Thursday, 17 September 2015

Because of me and my mediation with my master, you - all of you - will be saved from the red death

The Masque of the Red Death (1964)

Dir - Roger Corman

Before we begin looking at this and looking at my ramblng notes, I think it is a good idea to definitely watch the film:
Which one can do so here (it got taken off Youtube it seems)

And also read the story. It is very short
You can do so here.

We all storied up? Excellent, lets go.

The story follows Francesca (played by cake-queen Jane Asher) who is kidnapped and forced to witness her lover and her father get physically and emotionally tortured in a series of sick games by the Lord Prospero. Prospero meanwhile is saving his subjects from a terrible plague with help from the devil.

Francesca sort of has a character path - but it is very brief. She goes from being the victim of Prospero's vanity and a cowering prisoner


To begrudgingly accepting what is going on, getting dressed all fancy and being cordial to Prospero's guests.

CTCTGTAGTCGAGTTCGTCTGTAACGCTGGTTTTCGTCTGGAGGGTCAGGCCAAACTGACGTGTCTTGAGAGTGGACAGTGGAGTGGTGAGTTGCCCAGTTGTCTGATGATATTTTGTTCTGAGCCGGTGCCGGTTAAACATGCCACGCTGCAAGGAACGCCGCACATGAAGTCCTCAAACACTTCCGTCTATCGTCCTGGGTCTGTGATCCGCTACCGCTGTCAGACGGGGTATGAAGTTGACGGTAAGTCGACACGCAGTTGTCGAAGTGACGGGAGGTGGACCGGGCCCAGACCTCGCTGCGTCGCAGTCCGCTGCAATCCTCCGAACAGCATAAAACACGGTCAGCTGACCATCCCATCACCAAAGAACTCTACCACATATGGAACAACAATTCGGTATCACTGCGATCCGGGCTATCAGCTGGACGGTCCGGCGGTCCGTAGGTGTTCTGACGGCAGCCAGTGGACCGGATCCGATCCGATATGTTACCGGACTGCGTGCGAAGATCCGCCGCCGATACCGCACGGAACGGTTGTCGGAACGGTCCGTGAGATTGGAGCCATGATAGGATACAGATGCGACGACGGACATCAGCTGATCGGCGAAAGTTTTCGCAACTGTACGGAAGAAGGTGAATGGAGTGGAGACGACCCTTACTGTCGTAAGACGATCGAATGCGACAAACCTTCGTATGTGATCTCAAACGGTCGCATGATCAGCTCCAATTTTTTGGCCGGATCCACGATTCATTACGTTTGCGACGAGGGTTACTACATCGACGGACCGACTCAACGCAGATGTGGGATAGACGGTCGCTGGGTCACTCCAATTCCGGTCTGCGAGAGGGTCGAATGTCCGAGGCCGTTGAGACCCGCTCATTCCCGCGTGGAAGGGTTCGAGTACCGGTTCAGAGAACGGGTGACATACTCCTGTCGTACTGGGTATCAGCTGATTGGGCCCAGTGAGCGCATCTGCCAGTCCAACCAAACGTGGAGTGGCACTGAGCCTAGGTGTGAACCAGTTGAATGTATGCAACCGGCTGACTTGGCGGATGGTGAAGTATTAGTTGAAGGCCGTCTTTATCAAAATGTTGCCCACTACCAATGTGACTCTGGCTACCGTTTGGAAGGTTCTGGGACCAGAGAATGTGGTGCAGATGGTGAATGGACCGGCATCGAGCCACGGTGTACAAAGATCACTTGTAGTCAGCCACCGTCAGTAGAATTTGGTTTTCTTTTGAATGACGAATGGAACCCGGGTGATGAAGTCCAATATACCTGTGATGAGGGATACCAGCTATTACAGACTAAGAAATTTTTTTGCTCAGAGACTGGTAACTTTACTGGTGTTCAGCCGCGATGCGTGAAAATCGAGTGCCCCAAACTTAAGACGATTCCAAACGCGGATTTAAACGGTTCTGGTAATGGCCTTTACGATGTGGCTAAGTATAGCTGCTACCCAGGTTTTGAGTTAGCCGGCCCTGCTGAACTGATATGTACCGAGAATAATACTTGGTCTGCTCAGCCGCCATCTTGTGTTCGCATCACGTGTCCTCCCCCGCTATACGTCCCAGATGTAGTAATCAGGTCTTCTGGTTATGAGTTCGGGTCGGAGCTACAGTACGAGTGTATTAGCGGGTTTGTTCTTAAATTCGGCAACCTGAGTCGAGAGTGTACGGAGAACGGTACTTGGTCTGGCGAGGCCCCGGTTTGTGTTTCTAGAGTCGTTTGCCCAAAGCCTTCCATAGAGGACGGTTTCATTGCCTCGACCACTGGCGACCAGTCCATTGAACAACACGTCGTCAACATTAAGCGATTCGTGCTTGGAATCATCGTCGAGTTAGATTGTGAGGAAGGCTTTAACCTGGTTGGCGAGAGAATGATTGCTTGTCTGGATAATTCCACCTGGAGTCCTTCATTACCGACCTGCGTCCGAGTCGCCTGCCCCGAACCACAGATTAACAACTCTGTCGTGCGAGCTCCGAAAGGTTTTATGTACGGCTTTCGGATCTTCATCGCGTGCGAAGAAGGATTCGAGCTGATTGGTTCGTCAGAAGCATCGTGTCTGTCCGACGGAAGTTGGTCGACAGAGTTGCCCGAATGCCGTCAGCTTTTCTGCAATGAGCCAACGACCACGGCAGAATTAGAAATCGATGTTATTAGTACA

I'm not expecting a film full of screaming Asher - but it would be nice if she was really a character who's actions and motivations matched the situation she's in... she sort of accepts the situation very quickly - even Belle kicked up a fuss when she was captured by the Beast. She isn't really a real person - she is a receiver of Prospero's monologues and that's fine. Because, lets be honest, none of us are going to be Francesca... nobody gives a shit about anyone in this film who isn't Vincent Price.


Prospero kicks up all the main themes of the film - the stuff that I think we need to be looking at. He is an interesting force and the way he behaves (both with his guests and to Francesca) explain a lot about the themes of the film.
The story really only seems to be about the inevitability of death - man locks himself away from the death outside - man throws a party - death comes in the end. So everything else - including the complete characterisation of Prospero comes from the mind of awesome shit-film maker Roger Corman (check out that filmography).

The film really highlights the following key areas - either through Prospero, or through some of his guests - and I think these are the areas that we need to focus on when recreating the Masque

  • Dishonesty, naivety and the constant power struggle
  • My blind obedience is more valid than your blind obedience
  • Corruption of innocence

So lets break it down with some exciting sub-headings.

Dishonesty, naivety and the constant power struggle

Firstly, apologies if this is not how you spell naivety - it looks wrong to me. I'd spell it with an acute accent on an e... but I can't remember how to insert that symbol and my (usually wrong) spellchecker is going with Y.